Friday Link List

1. Two Pittsburghians send mail to everyone on Earth

Or at least that’s the goal:

Michael Crowe and I are in the middle of writing a unique hand-written (or hand-typed) letter to every household in the world. [...]

Each letter is different, and where possible personally addressed. We sign them “love Michael & Lenka”, and write in a chatty, friendly tone about topics of possible mutual interest; the weather, gentleness, Roseanne, etc.

In an attempt to discover these shared interests we often travel to the town, suburb, or small village that we plan to write to and live amongst the future recipients of our letters while we write them. We walk the same streets, eat the same bread brought from the same shops, observe the views from their hills, count the daffodils in their gardens, and so on.

Via {very short list}.

2. What Should We Be Worried About? {mother jones}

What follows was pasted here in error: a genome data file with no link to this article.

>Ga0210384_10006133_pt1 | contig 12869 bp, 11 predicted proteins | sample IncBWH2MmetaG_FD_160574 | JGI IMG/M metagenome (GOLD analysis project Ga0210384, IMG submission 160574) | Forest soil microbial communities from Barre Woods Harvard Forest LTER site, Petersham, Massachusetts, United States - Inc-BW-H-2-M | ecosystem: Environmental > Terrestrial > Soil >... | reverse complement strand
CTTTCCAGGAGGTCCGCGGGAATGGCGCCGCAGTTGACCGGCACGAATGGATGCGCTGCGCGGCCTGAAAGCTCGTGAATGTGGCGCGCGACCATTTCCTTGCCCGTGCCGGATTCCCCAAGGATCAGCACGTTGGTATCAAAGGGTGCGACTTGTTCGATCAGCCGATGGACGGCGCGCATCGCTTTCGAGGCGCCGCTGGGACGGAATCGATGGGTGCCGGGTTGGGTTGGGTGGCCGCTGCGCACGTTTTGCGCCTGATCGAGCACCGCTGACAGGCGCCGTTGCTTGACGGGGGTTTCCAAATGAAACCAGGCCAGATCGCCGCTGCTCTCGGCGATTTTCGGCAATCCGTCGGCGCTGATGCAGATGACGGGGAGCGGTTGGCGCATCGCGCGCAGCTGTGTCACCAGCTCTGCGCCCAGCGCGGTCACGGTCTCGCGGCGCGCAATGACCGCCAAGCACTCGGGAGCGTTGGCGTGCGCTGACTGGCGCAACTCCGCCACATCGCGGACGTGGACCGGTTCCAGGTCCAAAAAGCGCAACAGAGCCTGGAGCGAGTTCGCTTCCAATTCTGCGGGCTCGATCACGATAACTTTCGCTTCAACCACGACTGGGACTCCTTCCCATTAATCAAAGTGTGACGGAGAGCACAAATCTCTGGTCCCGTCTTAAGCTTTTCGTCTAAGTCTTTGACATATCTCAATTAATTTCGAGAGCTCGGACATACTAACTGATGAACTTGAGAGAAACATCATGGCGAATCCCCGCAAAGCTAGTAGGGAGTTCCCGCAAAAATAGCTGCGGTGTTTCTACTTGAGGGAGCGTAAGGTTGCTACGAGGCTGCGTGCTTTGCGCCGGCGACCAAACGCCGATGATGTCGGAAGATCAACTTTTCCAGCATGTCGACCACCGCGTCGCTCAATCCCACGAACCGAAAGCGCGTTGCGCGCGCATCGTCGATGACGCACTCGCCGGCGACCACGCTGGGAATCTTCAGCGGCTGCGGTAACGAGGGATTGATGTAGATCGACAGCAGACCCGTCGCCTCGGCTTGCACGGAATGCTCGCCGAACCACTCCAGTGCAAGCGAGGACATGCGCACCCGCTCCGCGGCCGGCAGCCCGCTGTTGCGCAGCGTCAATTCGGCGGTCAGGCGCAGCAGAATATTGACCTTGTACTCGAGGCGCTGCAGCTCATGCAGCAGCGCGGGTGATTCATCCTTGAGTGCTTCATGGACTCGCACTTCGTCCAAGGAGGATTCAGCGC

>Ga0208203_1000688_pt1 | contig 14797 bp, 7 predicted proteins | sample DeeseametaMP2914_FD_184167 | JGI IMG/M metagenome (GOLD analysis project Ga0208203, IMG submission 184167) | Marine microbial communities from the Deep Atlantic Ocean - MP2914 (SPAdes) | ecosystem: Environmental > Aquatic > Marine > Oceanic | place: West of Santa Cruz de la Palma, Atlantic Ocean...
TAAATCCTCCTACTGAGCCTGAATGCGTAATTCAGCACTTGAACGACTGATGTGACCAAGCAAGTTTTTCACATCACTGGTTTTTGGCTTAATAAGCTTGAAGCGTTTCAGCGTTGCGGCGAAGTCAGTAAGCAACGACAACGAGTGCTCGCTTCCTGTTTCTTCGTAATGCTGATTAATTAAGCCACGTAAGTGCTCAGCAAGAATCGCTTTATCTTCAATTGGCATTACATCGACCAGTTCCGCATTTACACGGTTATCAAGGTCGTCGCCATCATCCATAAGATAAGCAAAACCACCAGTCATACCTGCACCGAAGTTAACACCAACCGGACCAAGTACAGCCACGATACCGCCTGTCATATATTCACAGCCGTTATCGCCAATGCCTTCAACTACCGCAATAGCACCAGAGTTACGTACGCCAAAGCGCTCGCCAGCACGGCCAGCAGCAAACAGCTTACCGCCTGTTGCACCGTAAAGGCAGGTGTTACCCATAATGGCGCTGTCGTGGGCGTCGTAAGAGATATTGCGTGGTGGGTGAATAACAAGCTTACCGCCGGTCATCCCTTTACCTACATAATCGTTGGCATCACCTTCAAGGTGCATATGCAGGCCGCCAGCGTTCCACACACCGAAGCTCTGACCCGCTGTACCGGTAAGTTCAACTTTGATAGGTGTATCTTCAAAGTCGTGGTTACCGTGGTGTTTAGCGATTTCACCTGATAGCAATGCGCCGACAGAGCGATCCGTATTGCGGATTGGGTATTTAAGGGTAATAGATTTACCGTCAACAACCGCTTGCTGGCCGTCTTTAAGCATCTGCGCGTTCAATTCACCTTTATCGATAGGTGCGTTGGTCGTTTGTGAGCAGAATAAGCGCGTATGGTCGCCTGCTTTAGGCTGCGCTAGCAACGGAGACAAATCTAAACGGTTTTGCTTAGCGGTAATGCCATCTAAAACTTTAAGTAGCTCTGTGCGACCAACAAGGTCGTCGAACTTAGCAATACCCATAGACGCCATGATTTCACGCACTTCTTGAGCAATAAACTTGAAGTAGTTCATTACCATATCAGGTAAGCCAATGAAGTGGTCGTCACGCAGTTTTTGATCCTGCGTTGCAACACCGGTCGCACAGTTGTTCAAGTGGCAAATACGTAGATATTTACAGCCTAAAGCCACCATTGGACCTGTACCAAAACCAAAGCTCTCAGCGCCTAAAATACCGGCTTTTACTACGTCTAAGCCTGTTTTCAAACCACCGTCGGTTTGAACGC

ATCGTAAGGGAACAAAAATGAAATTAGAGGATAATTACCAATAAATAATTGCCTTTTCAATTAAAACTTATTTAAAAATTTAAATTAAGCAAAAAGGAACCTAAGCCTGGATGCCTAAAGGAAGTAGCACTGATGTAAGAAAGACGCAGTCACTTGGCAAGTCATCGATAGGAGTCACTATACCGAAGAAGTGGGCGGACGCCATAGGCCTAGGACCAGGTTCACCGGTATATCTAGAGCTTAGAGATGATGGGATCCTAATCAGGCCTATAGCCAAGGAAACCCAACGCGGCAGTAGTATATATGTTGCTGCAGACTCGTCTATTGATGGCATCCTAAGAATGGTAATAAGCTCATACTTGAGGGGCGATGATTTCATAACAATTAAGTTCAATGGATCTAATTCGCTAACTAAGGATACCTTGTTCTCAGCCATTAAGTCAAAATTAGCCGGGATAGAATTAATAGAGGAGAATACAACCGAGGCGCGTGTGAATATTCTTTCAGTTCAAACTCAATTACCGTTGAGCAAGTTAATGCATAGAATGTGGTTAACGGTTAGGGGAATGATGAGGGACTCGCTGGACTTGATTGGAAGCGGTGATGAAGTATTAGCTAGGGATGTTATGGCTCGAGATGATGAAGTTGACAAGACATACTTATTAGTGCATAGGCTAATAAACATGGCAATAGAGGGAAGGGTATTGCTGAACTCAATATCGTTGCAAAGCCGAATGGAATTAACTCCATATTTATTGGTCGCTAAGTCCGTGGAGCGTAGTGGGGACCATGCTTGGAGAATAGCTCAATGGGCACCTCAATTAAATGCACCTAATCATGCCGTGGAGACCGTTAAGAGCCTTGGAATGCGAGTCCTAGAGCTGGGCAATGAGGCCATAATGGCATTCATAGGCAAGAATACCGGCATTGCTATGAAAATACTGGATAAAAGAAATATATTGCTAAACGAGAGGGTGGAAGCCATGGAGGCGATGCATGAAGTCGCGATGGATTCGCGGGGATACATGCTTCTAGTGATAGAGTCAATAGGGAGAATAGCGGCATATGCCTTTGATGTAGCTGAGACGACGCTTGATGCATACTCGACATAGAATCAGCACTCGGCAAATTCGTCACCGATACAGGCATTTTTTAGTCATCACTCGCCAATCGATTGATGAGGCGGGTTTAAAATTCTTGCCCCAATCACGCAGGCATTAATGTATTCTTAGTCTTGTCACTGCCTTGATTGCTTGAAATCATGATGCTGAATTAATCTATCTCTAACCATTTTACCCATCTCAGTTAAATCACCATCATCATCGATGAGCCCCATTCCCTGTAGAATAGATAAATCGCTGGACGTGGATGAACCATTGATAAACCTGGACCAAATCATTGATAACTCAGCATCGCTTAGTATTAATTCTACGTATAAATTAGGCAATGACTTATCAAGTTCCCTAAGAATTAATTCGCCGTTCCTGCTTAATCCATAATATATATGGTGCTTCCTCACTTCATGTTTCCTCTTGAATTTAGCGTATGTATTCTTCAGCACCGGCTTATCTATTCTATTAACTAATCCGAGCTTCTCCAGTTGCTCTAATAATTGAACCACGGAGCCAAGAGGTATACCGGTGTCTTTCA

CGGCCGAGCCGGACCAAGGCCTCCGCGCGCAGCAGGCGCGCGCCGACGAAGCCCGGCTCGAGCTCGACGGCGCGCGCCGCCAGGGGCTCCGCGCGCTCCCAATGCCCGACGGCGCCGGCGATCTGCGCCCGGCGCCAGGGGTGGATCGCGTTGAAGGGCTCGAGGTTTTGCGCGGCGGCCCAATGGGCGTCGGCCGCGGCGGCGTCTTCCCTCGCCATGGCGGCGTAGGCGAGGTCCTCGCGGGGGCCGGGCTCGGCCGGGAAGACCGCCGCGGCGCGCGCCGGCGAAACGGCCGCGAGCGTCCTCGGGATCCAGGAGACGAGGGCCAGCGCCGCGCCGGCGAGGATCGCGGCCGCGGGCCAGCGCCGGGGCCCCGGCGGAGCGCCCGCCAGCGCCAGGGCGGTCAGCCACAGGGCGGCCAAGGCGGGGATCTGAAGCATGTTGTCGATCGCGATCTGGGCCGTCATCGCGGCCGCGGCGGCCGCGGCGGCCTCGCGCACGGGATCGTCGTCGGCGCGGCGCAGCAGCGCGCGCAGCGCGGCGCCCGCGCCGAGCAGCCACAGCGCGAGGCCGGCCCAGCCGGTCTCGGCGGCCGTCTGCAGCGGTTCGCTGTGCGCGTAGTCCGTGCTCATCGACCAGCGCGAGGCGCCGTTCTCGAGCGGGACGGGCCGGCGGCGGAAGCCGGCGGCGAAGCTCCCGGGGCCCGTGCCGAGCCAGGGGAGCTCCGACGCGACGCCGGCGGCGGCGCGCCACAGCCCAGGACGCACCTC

A new collection of essays entitled just that asks some of today’s biggest thinkers to divulge their fears and worries.

One of my favorites, Nicholas Carr, rants about the patience deficit (of course):

Given what we know about the variability of our time sense, it seems clear that information and communication technologies would have a particularly strong effect on personal time perception. After all, they often determine the pace of the events we experience, the speed with which we’re presented with new information and stimuli, and even the rhythm of our social interactions.

That’s long been true, but the influence must be particularly strong now that we carry powerful and extraordinarily fast computers around with us. Our gadgets train us to expect near instantaneous responses to our actions, and we quickly get frustrated and annoyed at even brief delays. I know that my own perception of time has been changed by technology. If I go from using a fast computer or Web connection to using even a slightly slower one, processes that take just a second or two longer—waking the machine from sleep, launching an application, opening a Web page—seem almost intolerably slow. Never before have I been so aware of, and annoyed by, the passage of mere seconds.

3. Amazon, a Friendly Giant as Long as It’s Fed {new york times}